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Decompensation Stagnation

Q: I’ve been reading a lot about what I believe to be one of the major gain killers in natural bodybuilding: decompensation, or detraining. From what I’ve learned and also from what I’ve been noticing in my workouts, I can only conclude that when I train a muscle once a week, it recovers before I work it again. My muscles seem to decompensate after about the fifth day, so I end up spinning my wheels in terms of progress. If I add any intensity and/or volume, however, I’m exhausted all the time. That same thing happens if I train more often. My question is, How can I hit a bodypart often enough to keep it from detraining but at the same time keep my nervous system from overtraining?

A: Muscle recovery and recuperation are unique to each individual. Although factors such as nutrition, sleep, training experience and workout intensity play major roles in how much recuperation a bodybuilder requires, everyone must decide for him- or herself the ideal amount of time to take before training a muscle group again.

Unfortunately, you didn’t detail how you split up your body during a typical week of training, but it sounds as if you may be spreading your bodyparts over too many days. That can lead to too many days of rest.

Some bodybuilders prefer to train only one major muscle group each day and split their bodyparts up over six days. For example, they may train chest on Monday, quadriceps on Tuesday, shoulders on Wednesday, back on Thursday, arms on Friday and hamstrings on Saturday. I don’t like that because you’re forced to train every day, which doesn’t let the body as a whole get any rest. Anyone who’s done a very intense workout knows how important it is to rest the following day.

If you train every bodypart once every five days, you can split your body over three days and take the fourth day off. That’s a good method, and I can’t imagine the muscle decompensating after only five days.

It’s possible that you’re using the wrong exercises or not using enough resistance. Stick with the hard but effective exercises that require barbells and dumbbells’barbell squats, barbell rows, deadlifts, bench presses and incline presses (with barbells and dumbbells), military presses, barbell curls, dips, lying triceps extensions and so on. Those are best for building muscle mass and power. Selecting a weight that limits you to six to 10 reps will ensure that you train with enough intensity to stress the muscles.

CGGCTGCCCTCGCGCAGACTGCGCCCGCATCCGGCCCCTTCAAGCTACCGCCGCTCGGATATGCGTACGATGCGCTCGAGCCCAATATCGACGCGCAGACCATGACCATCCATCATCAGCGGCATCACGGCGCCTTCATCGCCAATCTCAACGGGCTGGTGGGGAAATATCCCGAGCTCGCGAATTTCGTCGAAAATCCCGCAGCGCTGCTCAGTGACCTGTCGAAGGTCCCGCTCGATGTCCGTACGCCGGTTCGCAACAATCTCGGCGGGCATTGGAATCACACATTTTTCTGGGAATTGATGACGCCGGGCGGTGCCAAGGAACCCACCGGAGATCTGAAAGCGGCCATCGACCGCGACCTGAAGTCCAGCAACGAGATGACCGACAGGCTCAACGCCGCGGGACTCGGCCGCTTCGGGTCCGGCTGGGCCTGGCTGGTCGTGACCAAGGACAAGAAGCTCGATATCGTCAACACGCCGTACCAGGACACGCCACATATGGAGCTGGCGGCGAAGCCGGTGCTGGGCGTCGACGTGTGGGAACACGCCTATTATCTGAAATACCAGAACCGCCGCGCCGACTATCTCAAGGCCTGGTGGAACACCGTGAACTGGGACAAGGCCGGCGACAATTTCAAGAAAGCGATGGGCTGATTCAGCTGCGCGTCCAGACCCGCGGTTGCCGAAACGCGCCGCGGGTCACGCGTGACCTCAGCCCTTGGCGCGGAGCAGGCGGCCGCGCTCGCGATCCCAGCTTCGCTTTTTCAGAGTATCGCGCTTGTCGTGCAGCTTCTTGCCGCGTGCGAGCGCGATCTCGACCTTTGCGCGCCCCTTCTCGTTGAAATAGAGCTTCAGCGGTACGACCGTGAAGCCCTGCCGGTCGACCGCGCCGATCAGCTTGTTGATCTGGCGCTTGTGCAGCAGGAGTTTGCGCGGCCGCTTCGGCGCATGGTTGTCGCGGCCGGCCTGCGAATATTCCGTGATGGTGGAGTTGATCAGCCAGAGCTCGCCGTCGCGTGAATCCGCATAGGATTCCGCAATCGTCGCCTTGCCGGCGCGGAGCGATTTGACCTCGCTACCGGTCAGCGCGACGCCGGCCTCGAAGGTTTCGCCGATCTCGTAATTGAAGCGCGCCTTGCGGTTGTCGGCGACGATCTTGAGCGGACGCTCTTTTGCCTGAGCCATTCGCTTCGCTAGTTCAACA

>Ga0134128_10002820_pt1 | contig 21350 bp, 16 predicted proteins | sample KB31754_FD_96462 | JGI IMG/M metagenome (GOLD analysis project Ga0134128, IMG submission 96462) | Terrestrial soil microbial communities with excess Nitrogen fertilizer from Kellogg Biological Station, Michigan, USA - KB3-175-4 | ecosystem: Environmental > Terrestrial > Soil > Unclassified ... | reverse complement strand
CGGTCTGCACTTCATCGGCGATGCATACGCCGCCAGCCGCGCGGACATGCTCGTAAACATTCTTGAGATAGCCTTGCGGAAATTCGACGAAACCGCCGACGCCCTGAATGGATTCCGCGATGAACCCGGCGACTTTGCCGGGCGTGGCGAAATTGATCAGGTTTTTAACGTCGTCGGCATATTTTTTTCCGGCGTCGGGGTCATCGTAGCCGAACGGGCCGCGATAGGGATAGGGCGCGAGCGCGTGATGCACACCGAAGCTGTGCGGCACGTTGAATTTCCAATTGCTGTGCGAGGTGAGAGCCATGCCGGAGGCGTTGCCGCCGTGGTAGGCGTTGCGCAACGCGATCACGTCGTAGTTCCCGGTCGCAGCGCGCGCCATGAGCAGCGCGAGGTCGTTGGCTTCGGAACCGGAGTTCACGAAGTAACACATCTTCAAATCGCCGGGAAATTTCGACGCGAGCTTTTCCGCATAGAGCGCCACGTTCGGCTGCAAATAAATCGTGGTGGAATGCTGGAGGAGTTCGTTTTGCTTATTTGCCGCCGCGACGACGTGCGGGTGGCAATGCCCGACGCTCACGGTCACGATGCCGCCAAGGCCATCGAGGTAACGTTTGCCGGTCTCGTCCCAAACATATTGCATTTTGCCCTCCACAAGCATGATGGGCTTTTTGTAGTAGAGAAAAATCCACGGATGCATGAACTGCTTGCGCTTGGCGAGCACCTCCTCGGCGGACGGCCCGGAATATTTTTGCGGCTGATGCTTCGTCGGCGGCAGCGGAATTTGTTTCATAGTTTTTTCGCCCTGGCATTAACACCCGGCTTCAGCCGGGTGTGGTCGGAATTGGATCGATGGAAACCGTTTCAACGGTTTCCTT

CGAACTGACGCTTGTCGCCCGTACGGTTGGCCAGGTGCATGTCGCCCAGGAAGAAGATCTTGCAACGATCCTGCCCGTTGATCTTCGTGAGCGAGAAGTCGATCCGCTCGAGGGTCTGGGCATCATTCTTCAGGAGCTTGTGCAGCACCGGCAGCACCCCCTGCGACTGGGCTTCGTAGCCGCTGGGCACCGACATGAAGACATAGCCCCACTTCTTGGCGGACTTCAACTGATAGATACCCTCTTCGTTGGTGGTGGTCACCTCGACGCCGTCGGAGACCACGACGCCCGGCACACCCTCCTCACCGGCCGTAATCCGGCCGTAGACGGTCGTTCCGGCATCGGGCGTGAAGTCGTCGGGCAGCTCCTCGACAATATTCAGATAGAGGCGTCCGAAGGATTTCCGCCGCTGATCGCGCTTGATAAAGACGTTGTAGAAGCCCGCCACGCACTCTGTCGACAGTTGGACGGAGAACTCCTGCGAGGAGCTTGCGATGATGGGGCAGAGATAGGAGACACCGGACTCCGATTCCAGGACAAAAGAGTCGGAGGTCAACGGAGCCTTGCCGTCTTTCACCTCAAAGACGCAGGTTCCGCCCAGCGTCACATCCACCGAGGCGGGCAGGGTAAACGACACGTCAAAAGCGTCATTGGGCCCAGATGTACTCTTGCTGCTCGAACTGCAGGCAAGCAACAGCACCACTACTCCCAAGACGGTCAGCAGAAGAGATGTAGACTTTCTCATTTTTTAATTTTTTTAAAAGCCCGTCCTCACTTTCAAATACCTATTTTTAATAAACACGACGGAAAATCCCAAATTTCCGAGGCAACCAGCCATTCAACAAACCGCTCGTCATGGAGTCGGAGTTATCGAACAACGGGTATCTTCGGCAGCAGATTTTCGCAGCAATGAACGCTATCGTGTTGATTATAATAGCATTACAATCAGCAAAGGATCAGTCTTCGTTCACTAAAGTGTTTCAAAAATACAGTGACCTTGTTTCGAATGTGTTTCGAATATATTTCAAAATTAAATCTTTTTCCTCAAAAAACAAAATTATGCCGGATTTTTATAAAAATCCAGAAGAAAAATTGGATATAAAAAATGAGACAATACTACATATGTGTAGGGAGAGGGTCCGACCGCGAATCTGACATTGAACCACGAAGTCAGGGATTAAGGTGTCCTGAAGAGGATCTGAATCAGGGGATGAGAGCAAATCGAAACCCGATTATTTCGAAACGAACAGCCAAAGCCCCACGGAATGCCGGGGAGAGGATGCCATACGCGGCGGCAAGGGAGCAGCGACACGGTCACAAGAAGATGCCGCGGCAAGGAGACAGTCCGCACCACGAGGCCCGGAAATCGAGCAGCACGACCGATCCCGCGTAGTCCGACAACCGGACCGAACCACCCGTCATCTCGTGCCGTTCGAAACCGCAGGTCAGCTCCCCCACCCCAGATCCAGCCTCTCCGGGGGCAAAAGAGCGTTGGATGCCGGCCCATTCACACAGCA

If you’re doing the most effective exercises with the proper amount of resistance and you’re making an effort to increase the intensity each week by doing more repetitions with the same weight or using more weight for the same number of reps, your muscles will need at least five days of rest. You won’t need to worry about decompensation, only that the muscles are getting enough rest and recuperation before you hit them again.

If you’re an intermediate bodybuilder looking to gain more size and strength, try the following program. It has the same three-days-on/one-off split suggested above:

Day 1: Chest, arms, calves
Bench presses 4 x 6-10
Incline presses 3 x 6-8
Flyes 2-3 x 6-8
Lying triceps extensions 3 x 6-10
Dips 3 x 6-8
Barbell curls 3 x 6-10
Incline curls 2-3 x 6-8
Seated calf raises 4 x 8-15

Day 2: Abs, legs
Hanging knee raises 2-3 x 30
Crunches 2-3 x 30
Squats 4 x 6-10
Leg presses 3 x 8-12
Leg curls 3 x 6-10
Stiff-legged deadlifts 3 x 8-10

Day 3: Shoulders, back, calves
Military presses 3 x 6-10
Lateral raises 3 x 8-10
Barbell shrugs 3 x 6-10
Wide-grip chins 3 x 8-12
Barbell rows 3 x 6-10
Seated cable rows 3 x 8-10
Donkey calf raises 4 x 15-30

After three days of training you’ll have hit every major muscle group and be ready for a day of rest. When you resume training on the fifth day, the bodyparts you train will have had four days of rest.

If you discover that you’re feeling overtrained or overworked after your day off, you can add another day of recuperation. Train two days in a row, take a day of rest, train one more day and then take another day of rest. Your revised training routine would look something like this:

Day 1: Chest, arms, calves
Day 2: Legs, abs
Day 3: Off
Day 4: Shoulders, back, calves
Day 5: Off
Day 6: Cycle begins again
It’s possible to become overtrained if you don’t give your muscles enough time off before training them again or if you train too many days in a row before taking a day off. It’s also quite possible to undertrain by taking too much rest between sessions or by not training intensely enough. Try the above routine, give it 100 percent, and you should have no problem with the undertraining issue.

Editor’s note: John Hansen has won the Natural Mr. Olympia and is a two-time Natural Mr. Universe winner. Visit his Web site at www .naturalolympia .com. You can write to him at P.O. Box 3003, Darien, IL 60561, or call toll-free (800) 900-UNIV (8648). IM

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